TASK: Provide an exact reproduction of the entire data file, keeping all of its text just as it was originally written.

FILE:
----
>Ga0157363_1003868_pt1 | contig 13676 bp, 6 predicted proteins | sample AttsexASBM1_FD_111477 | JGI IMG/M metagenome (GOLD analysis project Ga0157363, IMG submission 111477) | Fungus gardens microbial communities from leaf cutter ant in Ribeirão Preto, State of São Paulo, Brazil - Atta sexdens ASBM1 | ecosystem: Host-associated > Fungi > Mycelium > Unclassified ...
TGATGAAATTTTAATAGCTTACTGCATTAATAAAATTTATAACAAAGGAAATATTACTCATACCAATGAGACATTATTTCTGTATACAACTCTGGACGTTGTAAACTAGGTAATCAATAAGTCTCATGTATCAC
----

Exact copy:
>Ga0157363_1003868_pt1 | contig 13676 bp, 6 predicted proteins | sample AttsexASBM1_FD_111477 | JGI IMG/M metagenome (GOLD analysis project Ga0157363, IMG submission 111477) | Fungus gardens microbial communities from leaf cutter ant in Ribeirão Preto, State of São Paulo, Brazil - Atta sexdens ASBM1 | ecosystem: Host-associated > Fungi > Mycelium > Unclassified ...
TGATGAAATTTTAATAGCTTACTGCATTAATAAAATTTATAACAAAGGAAATATTACTCATACCAATGAGACATTATTTCTGTATACAACTCTGGACGTTGTAAACTAGGTAATCAATAAGTCTCATGTATCAC